This then splits off to a µPC1382C Sound IF Processor & Attenuator IC, which feeds the resulting sound through the two pin header at the right bottom edge of the board to the audio amplifier in the chassis.
The composite video signal is fed through a discrete video amplifier with a single 2SC2229 transistor before going to the CRT cathode.
The remaining IC is a µPC1379C Sync Signal Processor, containing the sync separator, this is generating the required waveforms to drive the CRT deflection systems from another tap off the composite video line.
From this chip I can assume the unit was built around 1986, since this is the only date code on any of the semiconductors. Besides these 3 ICs, the rest of the circuit is all discrete components, which are well-crammed into the small board space.
There are 5 trimmer potentiometers on the board here, I’ve managed to work out the functions of nearly all of them:

  • SVR1: IF Gain Adjust
  • SVR2: H. Hold
  • SVR3: V. Size
  • SVR4: B+ Voltage Adjust
  • SVR5: Tuner Frequency Alignment? It’s in series with the tuning potentiometer in the chassis.
PCB Bottom
PCB Bottom

The PCB bottom shows the curved track layout typical of a hand taped out board. The soldermask is starting to flake off in places due to age, and there a couple of bodge wires completing a few ground traces. Respinning a board in those days was an expensive deal! Surprisingly, after all this time I’ve found no significant drift in the fixed resistors, but the carbon track potentiometers are drifiting significantly – 10KΩ pots are measuring as low as 8KΩ out of circuit. These will have to be replaced with modern versions, since there are a couple in timing-sensitive places, like the vertical & horizontal oscillator circuits.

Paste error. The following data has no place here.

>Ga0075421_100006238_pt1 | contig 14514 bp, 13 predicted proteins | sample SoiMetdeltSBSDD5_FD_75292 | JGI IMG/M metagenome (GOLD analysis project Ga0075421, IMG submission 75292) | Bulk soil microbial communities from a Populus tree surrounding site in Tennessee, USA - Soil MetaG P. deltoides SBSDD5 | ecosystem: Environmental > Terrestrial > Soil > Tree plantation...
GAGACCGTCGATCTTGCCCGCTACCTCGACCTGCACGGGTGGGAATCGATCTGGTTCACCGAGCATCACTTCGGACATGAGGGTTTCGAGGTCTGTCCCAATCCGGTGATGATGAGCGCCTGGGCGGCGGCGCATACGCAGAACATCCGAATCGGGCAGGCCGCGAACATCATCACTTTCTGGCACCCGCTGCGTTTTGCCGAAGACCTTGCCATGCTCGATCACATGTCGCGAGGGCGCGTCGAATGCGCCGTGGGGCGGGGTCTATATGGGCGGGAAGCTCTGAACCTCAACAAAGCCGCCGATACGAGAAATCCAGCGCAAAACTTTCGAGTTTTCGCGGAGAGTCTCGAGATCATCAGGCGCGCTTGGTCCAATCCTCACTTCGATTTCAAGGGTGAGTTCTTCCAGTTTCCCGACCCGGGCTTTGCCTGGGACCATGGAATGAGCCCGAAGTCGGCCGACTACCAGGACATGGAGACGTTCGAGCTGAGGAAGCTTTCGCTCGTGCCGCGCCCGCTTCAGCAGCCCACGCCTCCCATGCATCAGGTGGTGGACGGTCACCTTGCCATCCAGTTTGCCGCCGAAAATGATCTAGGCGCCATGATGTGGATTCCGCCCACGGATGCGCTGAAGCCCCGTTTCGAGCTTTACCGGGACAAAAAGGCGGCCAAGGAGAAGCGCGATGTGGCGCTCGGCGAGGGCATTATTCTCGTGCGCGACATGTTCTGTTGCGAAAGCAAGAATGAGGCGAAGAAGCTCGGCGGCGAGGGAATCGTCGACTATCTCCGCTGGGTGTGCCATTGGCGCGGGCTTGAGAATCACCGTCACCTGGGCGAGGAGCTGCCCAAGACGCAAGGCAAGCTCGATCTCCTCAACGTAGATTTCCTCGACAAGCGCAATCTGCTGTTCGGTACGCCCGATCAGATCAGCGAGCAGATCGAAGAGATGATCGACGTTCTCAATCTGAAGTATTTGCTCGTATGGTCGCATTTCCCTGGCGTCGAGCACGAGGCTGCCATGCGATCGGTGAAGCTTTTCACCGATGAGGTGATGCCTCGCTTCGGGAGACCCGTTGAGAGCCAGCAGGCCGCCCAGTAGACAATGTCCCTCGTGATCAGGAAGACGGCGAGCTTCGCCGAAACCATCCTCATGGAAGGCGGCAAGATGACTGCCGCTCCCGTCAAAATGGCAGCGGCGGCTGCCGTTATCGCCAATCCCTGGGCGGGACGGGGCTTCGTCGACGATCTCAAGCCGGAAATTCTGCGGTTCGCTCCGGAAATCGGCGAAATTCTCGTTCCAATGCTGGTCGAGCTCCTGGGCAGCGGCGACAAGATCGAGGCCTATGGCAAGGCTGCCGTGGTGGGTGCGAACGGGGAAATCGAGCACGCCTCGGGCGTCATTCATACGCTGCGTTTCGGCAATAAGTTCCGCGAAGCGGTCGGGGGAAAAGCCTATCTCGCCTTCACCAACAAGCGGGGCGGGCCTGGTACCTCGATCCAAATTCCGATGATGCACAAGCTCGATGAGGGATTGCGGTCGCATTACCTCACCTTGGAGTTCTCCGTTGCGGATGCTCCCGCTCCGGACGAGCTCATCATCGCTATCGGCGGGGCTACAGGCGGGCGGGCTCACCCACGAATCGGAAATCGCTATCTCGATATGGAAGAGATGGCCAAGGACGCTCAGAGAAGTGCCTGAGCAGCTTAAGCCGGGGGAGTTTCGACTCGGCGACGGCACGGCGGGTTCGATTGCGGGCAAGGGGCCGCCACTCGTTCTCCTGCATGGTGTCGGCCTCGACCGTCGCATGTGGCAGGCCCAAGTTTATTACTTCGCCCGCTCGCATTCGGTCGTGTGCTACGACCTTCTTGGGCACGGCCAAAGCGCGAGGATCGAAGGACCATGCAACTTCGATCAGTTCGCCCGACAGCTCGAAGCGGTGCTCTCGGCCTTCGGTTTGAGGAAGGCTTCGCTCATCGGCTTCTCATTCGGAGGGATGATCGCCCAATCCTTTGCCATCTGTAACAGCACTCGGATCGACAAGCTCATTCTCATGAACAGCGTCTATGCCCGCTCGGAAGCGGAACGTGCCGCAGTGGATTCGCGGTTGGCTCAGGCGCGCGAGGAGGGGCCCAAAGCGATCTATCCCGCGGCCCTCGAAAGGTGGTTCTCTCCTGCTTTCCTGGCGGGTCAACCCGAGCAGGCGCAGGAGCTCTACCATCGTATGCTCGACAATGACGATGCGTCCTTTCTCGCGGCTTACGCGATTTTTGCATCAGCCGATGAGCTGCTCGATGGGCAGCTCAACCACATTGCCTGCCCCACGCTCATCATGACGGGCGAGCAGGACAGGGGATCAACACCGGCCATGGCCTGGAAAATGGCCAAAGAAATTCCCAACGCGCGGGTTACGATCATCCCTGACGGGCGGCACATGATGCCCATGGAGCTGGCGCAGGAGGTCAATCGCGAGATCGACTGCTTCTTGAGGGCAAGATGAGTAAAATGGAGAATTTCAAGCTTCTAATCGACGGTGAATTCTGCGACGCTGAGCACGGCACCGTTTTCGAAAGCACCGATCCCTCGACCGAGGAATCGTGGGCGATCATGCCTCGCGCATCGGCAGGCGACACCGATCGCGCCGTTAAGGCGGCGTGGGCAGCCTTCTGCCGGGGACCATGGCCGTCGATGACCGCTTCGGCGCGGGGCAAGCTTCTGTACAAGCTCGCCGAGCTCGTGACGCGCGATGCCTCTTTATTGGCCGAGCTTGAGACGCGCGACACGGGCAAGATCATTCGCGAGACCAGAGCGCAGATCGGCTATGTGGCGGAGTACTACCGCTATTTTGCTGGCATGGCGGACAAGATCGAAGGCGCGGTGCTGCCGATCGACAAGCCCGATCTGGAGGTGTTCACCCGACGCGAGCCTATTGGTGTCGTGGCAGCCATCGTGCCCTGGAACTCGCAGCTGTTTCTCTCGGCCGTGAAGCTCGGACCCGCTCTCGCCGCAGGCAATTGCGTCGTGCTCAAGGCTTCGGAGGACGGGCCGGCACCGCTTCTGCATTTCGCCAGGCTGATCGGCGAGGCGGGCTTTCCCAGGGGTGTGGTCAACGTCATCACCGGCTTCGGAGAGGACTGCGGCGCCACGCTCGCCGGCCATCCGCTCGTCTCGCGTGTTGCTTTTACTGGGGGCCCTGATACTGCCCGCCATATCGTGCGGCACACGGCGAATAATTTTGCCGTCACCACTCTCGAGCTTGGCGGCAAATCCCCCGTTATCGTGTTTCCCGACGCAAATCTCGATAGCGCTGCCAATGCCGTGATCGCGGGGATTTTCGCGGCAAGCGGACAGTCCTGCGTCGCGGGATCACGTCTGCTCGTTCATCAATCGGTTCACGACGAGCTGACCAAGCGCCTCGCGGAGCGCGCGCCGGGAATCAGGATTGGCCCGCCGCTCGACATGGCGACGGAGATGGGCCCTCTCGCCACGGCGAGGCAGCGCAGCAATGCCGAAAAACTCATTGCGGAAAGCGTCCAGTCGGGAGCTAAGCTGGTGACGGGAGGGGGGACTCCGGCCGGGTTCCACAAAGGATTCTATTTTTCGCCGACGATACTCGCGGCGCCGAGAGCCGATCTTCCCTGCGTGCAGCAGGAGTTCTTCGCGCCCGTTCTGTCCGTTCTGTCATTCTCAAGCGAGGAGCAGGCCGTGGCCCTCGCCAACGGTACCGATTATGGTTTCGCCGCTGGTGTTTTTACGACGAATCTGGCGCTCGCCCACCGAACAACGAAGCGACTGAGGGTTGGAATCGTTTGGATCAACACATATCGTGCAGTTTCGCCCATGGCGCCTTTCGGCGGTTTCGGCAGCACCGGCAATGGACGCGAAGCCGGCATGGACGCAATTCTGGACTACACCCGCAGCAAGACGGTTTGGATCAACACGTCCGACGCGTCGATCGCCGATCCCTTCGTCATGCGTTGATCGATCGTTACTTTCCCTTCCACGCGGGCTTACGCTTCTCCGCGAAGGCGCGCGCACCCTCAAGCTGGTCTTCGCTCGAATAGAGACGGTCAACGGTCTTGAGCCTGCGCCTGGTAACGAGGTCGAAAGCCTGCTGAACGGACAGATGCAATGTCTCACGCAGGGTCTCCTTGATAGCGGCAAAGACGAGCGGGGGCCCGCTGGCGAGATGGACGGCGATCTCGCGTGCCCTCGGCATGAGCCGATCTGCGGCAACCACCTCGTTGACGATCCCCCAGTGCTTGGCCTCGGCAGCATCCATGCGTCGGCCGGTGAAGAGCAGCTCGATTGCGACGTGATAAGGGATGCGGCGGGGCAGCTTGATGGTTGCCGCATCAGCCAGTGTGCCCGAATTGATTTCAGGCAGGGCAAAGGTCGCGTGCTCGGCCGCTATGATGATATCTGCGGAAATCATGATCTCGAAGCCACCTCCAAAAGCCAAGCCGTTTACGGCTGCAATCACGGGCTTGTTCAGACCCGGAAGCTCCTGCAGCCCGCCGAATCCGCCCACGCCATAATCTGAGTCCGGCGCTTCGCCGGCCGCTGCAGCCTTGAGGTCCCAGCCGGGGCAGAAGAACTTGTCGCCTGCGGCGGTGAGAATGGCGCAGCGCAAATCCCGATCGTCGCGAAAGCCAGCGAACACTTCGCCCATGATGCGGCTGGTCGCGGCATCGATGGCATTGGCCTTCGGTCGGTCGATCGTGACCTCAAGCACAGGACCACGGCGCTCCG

Anode Cap Replaced
Anode Cap Replaced

Here the anode cap has been replaced with a better silicone one from another TV. This should help keep the 6kV on the CRT from making an escape. This was an easy fix – pulling the contact fork out of the cap with it’s HT lead, desoldering the fork & refitting with the new cap in place.

Here I’ve replaced the important trimmers with new ones. Should help stabilize things a little.

Composite Injection Mod
Composite Injection Mod

Injecting a video signal is as easy as the other units. Pin 3 of the µPC1366C Video IF Processor is it’s output, so the track to Pin 3 is cut and a coax is soldered into place to feed in an external signal.

CRT In Operation
CRT In Operation

After hooking up a Raspberry Pi, we have display! Not bad after having stood idle for 30+ years.

Datasheets for the important ICs are available below:
[download id=”5690″]
[download id=”5693″]
[download id=”5696″]